October 2010

PEMCO Sandals and Socks Guy

I have to confess, the first time I saw I guy wearing cargos, socks, and sandals walking around downtown last November, it cracked me up. It wan't just the socks-with-sandals thing, it was the combination of socks-with-sandals and cargos on a cold blustery Western Washington day. It's just not something you see in Southern California, or even in New England. Socks-and-sandals are pretty much a commonplace here in the Pacific Northwest; I note for the curious that the sandals are those rugged high-tech mountaineering sorts, and the socks tend to be thick wool, or even brightly patterned "smart wool" socks. But now, I have to laugh at a PEMCO commercial from their "We're a lot like you" campaign.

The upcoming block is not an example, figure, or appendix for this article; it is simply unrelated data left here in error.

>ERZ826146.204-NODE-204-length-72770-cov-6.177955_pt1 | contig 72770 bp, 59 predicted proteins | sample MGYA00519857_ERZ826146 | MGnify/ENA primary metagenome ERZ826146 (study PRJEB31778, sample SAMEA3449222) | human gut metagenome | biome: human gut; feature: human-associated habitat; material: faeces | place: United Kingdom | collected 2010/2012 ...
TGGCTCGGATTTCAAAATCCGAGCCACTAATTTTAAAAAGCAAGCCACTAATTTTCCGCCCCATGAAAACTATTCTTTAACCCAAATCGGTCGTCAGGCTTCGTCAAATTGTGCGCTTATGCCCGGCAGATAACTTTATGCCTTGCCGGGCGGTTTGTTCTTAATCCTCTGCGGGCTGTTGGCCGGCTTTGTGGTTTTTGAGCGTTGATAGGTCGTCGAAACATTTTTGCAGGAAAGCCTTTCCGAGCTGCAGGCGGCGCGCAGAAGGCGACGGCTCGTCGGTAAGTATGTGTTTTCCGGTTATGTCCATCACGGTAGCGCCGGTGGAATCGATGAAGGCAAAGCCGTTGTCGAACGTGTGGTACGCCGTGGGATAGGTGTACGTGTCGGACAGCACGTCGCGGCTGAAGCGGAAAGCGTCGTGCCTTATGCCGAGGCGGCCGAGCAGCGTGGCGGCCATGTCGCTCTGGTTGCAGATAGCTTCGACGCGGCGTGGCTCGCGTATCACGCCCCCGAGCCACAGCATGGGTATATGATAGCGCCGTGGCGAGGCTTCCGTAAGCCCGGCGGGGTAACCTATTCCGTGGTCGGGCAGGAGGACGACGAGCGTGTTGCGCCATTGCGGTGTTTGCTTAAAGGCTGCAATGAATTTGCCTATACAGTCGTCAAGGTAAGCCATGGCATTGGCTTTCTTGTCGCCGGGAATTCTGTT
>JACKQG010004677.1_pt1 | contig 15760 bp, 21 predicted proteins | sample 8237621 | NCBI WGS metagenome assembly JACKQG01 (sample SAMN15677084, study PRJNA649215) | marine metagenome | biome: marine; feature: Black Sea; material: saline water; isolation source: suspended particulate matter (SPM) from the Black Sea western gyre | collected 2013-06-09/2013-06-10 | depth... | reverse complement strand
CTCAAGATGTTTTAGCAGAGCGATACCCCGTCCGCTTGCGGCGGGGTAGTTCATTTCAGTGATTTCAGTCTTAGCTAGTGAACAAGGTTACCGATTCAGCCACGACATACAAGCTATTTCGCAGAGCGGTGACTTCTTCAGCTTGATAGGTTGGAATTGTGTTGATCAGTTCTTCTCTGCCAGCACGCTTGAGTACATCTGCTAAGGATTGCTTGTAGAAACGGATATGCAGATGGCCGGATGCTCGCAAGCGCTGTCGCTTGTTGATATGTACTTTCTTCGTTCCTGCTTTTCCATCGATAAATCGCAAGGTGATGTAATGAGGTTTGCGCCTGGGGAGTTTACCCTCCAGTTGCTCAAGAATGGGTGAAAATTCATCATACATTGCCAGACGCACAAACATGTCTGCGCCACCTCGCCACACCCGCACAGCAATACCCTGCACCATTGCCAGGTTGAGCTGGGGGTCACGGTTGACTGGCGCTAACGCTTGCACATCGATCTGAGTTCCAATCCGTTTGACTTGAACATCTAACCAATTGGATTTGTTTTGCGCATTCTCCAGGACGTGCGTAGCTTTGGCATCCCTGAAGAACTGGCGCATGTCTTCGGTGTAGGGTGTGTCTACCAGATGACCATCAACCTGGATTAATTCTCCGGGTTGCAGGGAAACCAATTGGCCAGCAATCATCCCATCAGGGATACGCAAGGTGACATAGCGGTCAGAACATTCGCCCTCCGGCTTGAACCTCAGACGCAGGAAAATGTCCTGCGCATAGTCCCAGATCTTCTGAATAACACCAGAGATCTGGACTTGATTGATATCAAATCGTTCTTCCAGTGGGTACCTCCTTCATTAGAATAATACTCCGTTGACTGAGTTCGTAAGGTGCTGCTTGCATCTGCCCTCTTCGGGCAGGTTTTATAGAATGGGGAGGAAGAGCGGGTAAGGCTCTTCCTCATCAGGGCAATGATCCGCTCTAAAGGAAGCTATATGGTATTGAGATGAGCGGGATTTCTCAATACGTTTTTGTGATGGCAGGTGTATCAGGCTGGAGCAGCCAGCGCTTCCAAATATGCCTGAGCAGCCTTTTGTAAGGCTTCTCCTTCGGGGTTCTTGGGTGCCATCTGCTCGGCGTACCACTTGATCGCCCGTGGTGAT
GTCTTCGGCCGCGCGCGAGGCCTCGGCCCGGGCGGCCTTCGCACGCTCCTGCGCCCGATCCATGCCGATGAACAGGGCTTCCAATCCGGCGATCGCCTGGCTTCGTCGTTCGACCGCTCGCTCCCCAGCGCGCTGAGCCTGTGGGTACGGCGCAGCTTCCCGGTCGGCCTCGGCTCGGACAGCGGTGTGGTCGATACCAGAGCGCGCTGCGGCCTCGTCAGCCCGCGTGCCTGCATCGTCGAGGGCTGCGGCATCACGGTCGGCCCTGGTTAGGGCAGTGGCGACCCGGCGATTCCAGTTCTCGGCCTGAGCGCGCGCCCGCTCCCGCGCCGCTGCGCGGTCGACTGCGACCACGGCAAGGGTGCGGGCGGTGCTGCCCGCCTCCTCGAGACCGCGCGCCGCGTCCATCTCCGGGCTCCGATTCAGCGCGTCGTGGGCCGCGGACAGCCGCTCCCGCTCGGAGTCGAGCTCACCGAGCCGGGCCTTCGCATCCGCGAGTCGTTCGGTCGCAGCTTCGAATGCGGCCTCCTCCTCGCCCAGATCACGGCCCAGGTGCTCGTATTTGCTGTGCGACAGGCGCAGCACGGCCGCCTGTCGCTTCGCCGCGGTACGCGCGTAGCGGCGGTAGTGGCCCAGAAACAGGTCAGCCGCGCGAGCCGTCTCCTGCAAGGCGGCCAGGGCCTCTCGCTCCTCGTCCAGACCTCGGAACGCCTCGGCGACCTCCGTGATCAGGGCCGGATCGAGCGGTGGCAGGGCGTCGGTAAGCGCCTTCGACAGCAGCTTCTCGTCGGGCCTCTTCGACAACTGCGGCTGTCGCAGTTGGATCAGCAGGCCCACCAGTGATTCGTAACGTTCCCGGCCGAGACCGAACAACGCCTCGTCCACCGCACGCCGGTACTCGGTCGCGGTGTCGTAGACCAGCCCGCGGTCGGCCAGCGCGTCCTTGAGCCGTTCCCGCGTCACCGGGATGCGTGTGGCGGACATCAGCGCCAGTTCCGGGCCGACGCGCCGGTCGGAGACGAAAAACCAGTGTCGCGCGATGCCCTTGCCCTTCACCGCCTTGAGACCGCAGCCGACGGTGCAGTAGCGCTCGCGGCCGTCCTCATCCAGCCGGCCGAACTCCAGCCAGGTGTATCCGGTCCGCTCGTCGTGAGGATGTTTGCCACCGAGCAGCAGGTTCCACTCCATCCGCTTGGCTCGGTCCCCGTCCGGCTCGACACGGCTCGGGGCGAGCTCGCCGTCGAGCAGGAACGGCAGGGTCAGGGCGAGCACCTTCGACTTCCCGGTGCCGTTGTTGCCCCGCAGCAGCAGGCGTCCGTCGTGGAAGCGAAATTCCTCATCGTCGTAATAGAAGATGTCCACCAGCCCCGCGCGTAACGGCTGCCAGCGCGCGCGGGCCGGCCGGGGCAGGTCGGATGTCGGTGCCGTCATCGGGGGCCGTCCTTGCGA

Cranberries: Native Northwest Berries

I was pleased discover that the cranberry is a native species in Washington. The cranberry is an evergreen shrub of very short stature, or in some species, trailing vines, that thrives in acidic bogs throughout the temperate zones of the Northern Hemisphere in Europe and North America, favoring areas with distinct winters and autumns. Early European settlers in Massachusetts were introduced by the resident Pequot to an edible berry they called ibimi, or "bitter berry. The cranberry is a member of the Vaccinium Oxycoccos species, a close relative of bilberries, blueberries, huckleberries and the rhododendron, all members of Vaccinium genus. The most common commercially grown cranberry is Vaccinium macrocarpon, a species native to the bogs of North America.

Northwest Apples

Apples were first planted in Washington state (then called Vancouver Fort) sometime between 1827 and 1829. Today, Washington is the largest U.S. apple producer, responsible for between 40 and 50% of all apples, whether fresh or processed, consumed in the U.S. Washington apples are not only sold in all fifty states, they're exported to about 4o countries.